“Standard GST Registration” for non-residents who make supplies connected with Australia, issue tax invoices, and want to claim GST credits. This typically applies to non-resident businesses that are making regular taxable supplies of goods in connection with Australia, and as such have a liability to remit GST to the ATO, but also acquire taxable supplies (‘creditable acquisitions”) for which they want to recover GST credits. They get an ABN.
We can help determine the most appropriate option and then help apply and secure the necessary registration.
Setting up a Company in Australia: When is this Required?
Notwithstanding the above, in some cases a company may be required. For example:
The client chooses to establish a local entity because it suits their overall business plans.
The client is required to have a local entity under a supply contract they have won.
The client wants to employ local staff to help fulfil its business plans.
A company can normally be set up within a day, however with non-resident shareholders and directors it is likely to take several weeks, as original certified proof of identity (POI) documents must be sent over from the home jurisdiction. Further, a local resident director (RD) must be nominated: this is a mandatory condition for an Australian company.
Local Resident Director in Australia
If the company needs to be established urgently, before a local RD has been arranged, ECOVIS Clark Jacobs can step into that role on a short or long term basis.
Perhaps the client has identified a head-office employee to relocate to Australia to run the new business, and take on the RD role, but this will not occur for several months due to logistics, visas, etc. In the interim, a nominee RD must be in place from the date the company is established.
In this context ECOVIS Clark Jacobs is happy to provide RD services on a monthly basis until such time as the designate person arrives in Australia, or an alternative is recruited.
This flexibility provides the client with key benefits:
It can set up the company immediately.
It is covered if a relocating employee is delayed.
It is covered if recruitment of a local employee/director takes longer than expected.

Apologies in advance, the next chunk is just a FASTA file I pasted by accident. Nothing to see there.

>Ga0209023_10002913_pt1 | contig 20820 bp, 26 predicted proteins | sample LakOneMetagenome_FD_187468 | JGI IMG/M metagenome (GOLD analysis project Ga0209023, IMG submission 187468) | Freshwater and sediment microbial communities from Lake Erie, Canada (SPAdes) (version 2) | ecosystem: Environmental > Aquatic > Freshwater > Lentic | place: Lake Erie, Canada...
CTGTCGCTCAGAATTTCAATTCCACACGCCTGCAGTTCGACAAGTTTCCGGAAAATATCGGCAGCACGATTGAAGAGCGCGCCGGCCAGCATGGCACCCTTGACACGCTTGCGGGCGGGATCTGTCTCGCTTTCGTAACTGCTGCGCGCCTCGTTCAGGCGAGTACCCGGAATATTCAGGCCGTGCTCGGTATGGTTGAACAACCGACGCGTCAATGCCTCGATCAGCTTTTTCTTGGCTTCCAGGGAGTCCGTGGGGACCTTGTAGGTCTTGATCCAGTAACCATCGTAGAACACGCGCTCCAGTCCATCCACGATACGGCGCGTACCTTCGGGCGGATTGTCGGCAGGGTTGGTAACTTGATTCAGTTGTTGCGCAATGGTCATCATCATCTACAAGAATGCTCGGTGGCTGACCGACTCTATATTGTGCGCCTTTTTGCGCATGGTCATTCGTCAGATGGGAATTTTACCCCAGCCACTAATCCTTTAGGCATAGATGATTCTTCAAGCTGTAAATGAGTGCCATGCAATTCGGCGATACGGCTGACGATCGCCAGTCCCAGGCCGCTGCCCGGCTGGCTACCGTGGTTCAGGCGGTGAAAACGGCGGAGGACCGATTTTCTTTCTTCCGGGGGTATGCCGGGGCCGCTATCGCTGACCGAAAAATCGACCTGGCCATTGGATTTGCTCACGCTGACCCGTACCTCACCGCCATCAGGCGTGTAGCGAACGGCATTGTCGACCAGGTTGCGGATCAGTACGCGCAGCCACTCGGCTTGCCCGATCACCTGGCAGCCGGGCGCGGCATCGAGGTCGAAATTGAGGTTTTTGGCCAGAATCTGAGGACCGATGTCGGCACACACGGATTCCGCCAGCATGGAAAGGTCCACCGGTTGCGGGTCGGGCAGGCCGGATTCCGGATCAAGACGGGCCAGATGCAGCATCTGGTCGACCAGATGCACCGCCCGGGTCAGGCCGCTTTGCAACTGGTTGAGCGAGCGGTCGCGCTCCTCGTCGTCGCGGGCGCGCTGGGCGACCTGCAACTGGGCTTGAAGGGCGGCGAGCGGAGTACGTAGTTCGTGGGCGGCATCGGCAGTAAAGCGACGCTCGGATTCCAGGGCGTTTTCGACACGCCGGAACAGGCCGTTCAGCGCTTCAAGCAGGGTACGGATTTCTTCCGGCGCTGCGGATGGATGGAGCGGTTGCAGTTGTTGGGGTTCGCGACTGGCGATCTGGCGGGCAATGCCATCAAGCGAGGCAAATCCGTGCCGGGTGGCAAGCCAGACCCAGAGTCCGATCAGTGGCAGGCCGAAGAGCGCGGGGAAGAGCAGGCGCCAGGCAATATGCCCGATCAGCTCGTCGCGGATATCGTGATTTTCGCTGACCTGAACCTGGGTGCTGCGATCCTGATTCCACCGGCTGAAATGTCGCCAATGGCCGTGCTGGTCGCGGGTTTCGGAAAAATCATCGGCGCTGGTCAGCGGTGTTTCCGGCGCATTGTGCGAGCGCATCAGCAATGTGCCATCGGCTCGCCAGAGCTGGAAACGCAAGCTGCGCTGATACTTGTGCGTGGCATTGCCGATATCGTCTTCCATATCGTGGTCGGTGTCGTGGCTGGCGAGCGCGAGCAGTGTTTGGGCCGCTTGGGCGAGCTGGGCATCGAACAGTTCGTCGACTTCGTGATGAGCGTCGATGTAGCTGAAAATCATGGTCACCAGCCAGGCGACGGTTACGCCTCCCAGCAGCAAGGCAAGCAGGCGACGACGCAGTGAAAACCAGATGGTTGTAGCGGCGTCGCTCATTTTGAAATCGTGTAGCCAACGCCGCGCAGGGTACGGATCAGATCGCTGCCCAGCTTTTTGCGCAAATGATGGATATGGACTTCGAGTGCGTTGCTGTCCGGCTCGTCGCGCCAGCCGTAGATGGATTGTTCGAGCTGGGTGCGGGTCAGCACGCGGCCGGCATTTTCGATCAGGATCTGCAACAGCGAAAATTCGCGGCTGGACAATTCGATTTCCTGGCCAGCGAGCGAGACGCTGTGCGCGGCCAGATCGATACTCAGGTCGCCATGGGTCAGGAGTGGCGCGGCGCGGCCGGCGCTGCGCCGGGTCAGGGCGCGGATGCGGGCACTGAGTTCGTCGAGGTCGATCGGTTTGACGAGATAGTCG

Cutting Through the Red Tape
When we provide RD services to our clients, not only do we tick a critical box in terms of the law, we also offer the ability to establish your business in an efficient and streamlined manner, minimising your exposure to the many time-consuming pitfalls and road-blocks that often arise for the uninitiated.
However, it is not only in the initial establishment of a company that this is true, but in the subsequent ‘bedding down’ and even ongoing activities, that further issues may arise.
Indeed, once a company has been registered with the Australian Securities and Investment Commission (ASIC) and then for various tax and related requirements of the Australian Taxation Office (ATO) and the Office of State Revenue (OSR), there are typically several other needs that must be met to enable the business to actually commence operations.
Our local knowledge, experience and crucially our network, all enable us to quickly find the best fit for your specific needs.
The most common of these include:
Establishing a banking relationship (and a bank account).
Establishing relationships with lawyers (e.g: to assist with local contracts), immigration agents (eg: to assist with visas for key staff) and other consultants, with specific language skills if needed.
Liaising with recruiters, HR advisers, real-estate agents, etc.
Ultimately, ECOVIS Clark Jacobs can provide a practical solution tailored to the client’s specific circumstances.